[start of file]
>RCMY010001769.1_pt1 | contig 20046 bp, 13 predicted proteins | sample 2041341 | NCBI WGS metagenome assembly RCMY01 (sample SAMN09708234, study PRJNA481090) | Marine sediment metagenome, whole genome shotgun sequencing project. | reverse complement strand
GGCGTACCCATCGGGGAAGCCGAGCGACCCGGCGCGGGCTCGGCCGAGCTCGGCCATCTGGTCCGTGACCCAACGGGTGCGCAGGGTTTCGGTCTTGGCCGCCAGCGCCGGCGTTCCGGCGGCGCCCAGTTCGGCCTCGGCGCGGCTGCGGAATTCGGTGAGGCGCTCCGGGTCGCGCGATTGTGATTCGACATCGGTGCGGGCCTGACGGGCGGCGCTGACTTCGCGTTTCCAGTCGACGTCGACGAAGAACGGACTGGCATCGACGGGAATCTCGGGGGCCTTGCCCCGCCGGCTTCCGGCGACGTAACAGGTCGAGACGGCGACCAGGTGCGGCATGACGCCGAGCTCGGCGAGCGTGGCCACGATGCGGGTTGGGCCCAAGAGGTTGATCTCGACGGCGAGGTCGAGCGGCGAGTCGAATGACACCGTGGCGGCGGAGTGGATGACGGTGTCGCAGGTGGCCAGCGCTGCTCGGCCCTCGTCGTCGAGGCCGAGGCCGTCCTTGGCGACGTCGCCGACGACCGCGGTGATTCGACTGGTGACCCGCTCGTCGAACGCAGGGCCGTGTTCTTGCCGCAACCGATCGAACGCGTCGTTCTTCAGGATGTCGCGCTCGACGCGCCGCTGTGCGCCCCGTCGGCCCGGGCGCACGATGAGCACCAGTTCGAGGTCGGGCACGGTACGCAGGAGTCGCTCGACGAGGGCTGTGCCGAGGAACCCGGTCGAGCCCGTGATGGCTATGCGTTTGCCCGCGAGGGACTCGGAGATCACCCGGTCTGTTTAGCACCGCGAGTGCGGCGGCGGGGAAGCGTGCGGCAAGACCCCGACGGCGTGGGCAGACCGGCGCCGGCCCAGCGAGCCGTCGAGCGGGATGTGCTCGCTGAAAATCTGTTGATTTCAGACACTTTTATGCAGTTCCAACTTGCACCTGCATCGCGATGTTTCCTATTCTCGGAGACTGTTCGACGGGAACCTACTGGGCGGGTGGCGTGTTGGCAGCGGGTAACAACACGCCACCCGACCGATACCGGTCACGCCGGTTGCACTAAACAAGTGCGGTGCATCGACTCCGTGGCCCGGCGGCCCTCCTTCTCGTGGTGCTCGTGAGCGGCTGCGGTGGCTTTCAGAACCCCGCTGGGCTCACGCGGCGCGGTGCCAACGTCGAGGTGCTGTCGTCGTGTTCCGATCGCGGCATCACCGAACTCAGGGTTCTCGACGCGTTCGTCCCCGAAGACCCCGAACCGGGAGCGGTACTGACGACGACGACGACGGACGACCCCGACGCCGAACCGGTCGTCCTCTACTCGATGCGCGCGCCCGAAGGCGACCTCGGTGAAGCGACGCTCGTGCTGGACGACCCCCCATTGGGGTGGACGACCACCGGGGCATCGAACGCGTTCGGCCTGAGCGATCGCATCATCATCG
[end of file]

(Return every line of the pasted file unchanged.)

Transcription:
>RCMY010001769.1_pt1 | contig 20046 bp, 13 predicted proteins | sample 2041341 | NCBI WGS metagenome assembly RCMY01 (sample SAMN09708234, study PRJNA481090) | Marine sediment metagenome, whole genome shotgun sequencing project. | reverse complement strand
GGCGTACCCATCGGGGAAGCCGAGCGACCCGGCGCGGGCTCGGCCGAGCTCGGCCATCTGGTCCGTGACCCAACGGGTGCGCAGGGTTTCGGTCTTGGCCGCCAGCGCCGGCGTTCCGGCGGCGCCCAGTTCGGCCTCGGCGCGGCTGCGGAATTCGGTGAGGCGCTCCGGGTCGCGCGATTGTGATTCGACATCGGTGCGGGCCTGACGGGCGGCGCTGACTTCGCGTTTCCAGTCGACGTCGACGAAGAACGGACTGGCATCGACGGGAATCTCGGGGGCCTTGCCCCGCCGGCTTCCGGCGACGTAACAGGTCGAGACGGCGACCAGGTGCGGCATGACGCCGAGCTCGGCGAGCGTGGCCACGATGCGGGTTGGGCCCAAGAGGTTGATCTCGACGGCGAGGTCGAGCGGCGAGTCGAATGACACCGTGGCGGCGGAGTGGATGACGGTGTCGCAGGTGGCCAGCGCTGCTCGGCCCTCGTCGTCGAGGCCGAGGCCGTCCTTGGCGACGTCGCCGACGACCGCGGTGATTCGACTGGTGACCCGCTCGTCGAACGCAGGGCCGTGTTCTTGCCGCAACCGATCGAACGCGTCGTTCTTCAGGATGTCGCGCTCGACGCGCCGCTGTGCGCCCCGTCGGCCCGGGCGCACGATGAGCACCAGTTCGAGGTCGGGCACGGTACGCAGGAGTCGCTCGACGAGGGCTGTGCCGAGGAACCCGGTCGAGCCCGTGATGGCTATGCGTTTGCCCGCGAGGGACTCGGAGATCACCCGGTCTGTTTAGCACCGCGAGTGCGGCGGCGGGGAAGCGTGCGGCAAGACCCCGACGGCGTGGGCAGACCGGCGCCGGCCCAGCGAGCCGTCGAGCGGGATGTGCTCGCTGAAAATCTGTTGATTTCAGACACTTTTATGCAGTTCCAACTTGCACCTGCATCGCGATGTTTCCTATTCTCGGAGACTGTTCGACGGGAACCTACTGGGCGGGTGGCGTGTTGGCAGCGGGTAACAACACGCCACCCGACCGATACCGGTCACGCCGGTTGCACTAAACAAGTGCGGTGCATCGACTCCGTGGCCCGGCGGCCCTCCTTCTCGTGGTGCTCGTGAGCGGCTGCGGTGGCTTTCAGAACCCCGCTGGGCTCACGCGGCGCGGTGCCAACGTCGAGGTGCTGTCGTCGTGTTCCGATCGCGGCATCACCGAACTCAGGGTTCTCGACGCGTTCGTCCCCGAAGACCCCGAACCGGGAGCGGTACTGACGACGACGACGACGGACGACCCCGACGCCGAACCGGTCGTCCTCTACTCGATGCGCGCGCCCGAAGGCGACCTCGGTGAAGCGACGCTCGTGCTGGACGACCCCCCATTGGGGTGGACGACCACCGGGGCATCGAACGCGTTCGGCCTGAGCGATCGCATCATCATCG